When I read books with supernatural elements, I tend to have strong reactions. I either like or dislike them, without much middle ground. When they work, supernatural romances are some of the best stories out there. Charlaine Harris’s Dead to the World, while not a conventional romance, works in a big way.
Dead to the World is book four in a series featuring Sookie Stackhouse. Although Harris provides enough background to make this a stand-alone novel, I recommend starting with Dead Until Dark, the first book in the series, and reading them in order. Having this background adds richness to a reading of this book, which opens with Sookie having problems with her vampire ex-boyfriend, Bill Compton. In the previous book, Club Dead, he left her for another woman. Now, Bill stops by her house before leaving on a trip to Peru, and he seems to want her back.
There are a few obstacles to their relationship. First, Sookie doesn’t know if she wants to be with Bill again. Second, her relationship with Bill drew her into the vampire world, a place she doesn’t really want to be. Though human, Sookie is a telepath, and vampires have found her telepathy skills useful. Her association with vampires and other supernatural creatures has led to numerous injuries and trips to the hospital. Bill and Sookie agree to spend more time apart. In the meantime, she makes a New Year’s resolution “to stay out of trouble.”
Sookie’s resolution is immediately put to the test when she encounters a tall blonde man running on the side of the road during her drive home. The man is Eric, Bill’s boss, who is also a vampire. This is atypical behavior for Eric, and things get even more strange when Sookie confronts him, and he appears not to know who she is. She discovers that he has no memory at all — he doesn’t even know his name. She takes him home, calls Pam (Eric’s second-in-command), who makes arrangements to pick him up the next evening.
When Pam arrives, she explains that Eric was cursed by a coven of witches, who want half of Eric’s profits from his bar, Fangtasia. Now Eric is wanted by the witches. To keep him safe, Sookie agrees to allow him to stay with her. But the witches aren’t Sookie’s only problem. Her brother, Jason, has mysteriously disappeared.
Sookie is a compelling heroine. The story is written in first-person from her point of view. Although a telepath, Sookie is an endearing everywoman with thoughts, feelings, and concerns that are easy to identify with. Being in close quarters with Eric presents a few challenges. The threat of the witch coven may lead her right into physical danger —the trouble she’s trying to avoid. Then there’s Eric himself. Sookie’s relationship with him has always been complicated. At times she has feared, appreciated, and been attracted to him. The Eric she’s known is mysterious, ruthless, and heavily involved in vampire politics. This Eric listens to her, shows more interest in her life, and cares more for her than he does about politics. Sookie explains: “Now that he’d lost his memory, he was lots of uncomplicated fun.”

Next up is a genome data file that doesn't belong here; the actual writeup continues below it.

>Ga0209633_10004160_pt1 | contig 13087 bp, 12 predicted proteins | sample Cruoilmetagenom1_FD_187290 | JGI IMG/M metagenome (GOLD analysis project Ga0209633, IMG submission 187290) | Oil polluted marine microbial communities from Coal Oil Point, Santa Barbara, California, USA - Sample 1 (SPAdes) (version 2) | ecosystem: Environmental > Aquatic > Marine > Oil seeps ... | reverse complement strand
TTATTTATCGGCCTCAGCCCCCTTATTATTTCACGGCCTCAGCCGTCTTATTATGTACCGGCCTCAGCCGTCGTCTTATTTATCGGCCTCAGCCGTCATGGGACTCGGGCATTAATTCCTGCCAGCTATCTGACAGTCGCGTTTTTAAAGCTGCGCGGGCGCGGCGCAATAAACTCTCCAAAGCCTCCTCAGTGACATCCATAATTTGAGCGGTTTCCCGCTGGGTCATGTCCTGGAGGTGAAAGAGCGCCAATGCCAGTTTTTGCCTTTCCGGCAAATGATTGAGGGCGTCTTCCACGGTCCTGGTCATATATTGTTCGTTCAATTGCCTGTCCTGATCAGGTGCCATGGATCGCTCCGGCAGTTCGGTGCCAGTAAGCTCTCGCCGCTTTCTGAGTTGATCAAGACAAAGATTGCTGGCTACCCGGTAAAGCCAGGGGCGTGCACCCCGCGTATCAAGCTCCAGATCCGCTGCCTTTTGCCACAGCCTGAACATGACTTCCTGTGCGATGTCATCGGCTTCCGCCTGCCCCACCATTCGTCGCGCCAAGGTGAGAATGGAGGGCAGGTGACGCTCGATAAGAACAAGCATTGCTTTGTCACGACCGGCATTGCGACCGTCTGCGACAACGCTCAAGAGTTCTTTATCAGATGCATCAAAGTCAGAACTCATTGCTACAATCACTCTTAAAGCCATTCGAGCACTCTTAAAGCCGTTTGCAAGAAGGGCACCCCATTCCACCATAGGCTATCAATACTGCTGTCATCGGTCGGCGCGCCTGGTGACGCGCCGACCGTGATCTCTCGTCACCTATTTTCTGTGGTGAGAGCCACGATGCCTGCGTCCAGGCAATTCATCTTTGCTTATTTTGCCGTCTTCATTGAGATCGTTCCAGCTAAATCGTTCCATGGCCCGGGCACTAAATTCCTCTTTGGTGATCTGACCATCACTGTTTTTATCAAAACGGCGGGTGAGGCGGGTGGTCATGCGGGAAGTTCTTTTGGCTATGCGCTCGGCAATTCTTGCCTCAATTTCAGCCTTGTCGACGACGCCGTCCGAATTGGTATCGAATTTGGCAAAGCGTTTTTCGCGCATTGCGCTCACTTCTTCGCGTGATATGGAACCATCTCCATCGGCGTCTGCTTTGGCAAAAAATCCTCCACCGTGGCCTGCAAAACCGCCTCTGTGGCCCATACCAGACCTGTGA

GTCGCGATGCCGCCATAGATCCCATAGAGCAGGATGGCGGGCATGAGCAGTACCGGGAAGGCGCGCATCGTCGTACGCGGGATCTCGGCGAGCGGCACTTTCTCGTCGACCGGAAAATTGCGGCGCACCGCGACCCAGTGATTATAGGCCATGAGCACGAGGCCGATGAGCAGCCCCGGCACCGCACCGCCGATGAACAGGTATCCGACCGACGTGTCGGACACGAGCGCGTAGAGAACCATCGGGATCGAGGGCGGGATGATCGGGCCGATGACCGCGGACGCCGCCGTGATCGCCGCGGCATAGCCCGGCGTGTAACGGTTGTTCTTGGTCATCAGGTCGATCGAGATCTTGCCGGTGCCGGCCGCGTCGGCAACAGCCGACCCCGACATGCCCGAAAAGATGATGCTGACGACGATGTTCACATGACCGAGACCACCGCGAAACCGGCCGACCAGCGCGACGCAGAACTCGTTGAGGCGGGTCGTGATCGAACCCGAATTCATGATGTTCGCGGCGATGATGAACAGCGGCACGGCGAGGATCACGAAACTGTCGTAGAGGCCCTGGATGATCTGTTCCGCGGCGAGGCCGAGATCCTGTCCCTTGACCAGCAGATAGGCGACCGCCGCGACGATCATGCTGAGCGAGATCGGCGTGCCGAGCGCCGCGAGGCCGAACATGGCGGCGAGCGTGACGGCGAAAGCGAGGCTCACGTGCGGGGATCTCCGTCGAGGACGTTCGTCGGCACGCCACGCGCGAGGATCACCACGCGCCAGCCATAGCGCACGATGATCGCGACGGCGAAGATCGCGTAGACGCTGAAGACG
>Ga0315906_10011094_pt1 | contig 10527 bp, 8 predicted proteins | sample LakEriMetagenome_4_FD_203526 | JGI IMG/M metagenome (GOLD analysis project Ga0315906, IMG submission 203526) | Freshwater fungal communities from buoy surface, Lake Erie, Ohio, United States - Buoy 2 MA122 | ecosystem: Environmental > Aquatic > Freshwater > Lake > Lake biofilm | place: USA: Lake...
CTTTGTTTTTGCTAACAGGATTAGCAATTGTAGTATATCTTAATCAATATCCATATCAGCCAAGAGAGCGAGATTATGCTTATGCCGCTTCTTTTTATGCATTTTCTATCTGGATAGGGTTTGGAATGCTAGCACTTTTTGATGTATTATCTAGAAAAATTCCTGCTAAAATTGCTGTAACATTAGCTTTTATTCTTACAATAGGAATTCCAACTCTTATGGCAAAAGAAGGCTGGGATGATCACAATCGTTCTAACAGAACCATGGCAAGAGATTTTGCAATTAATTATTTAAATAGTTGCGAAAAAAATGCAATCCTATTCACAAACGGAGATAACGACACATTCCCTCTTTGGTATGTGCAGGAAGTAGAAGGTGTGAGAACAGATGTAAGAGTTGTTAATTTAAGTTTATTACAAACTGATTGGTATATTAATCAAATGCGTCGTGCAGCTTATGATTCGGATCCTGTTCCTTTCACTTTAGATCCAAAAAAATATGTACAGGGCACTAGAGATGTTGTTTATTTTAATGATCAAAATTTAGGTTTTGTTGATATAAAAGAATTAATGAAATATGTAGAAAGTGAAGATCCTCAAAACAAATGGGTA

The plot and characters make Dead to the World a strong story. Two other elements make it a keeper. One is the humor that runs throughout the book. Harris writes with a subtle humor that’s very appealing. I loved lines like, “If there were an international butt competition, Eric would win, hands down—or cheeks up.” In another scene, Eric watches episodes of Buffy the Vampire Slayer: “Eric thought the show was a hoot, especially the way the vampires’ foreheads bulged out when they got blood-lusty.” Sookie’s ability to find humor even in difficult moments kept me smiling as I read.
The second element is the way Harris explores the complexities of Sookie’s situation. She was fond of Eric before — “He was gorgeous and could kiss like a house afire” — but she’s drawn to this Eric in different ways. This results in a conflict for Sookie: she likes and cares for this Eric, but at the same time, she recognizes that this isn’t the “real” Eric. For this reason, Sookie both wants and doesn’t want him to regain his memory. This conflict kept my interest high and plays out in fascinating ways.
Dead to the World is not a conventional romance, and it had an unexpected though satisfying ending. I’m sure the effects will continue into the fifth book. I can’t wait to get my hands on the next installment!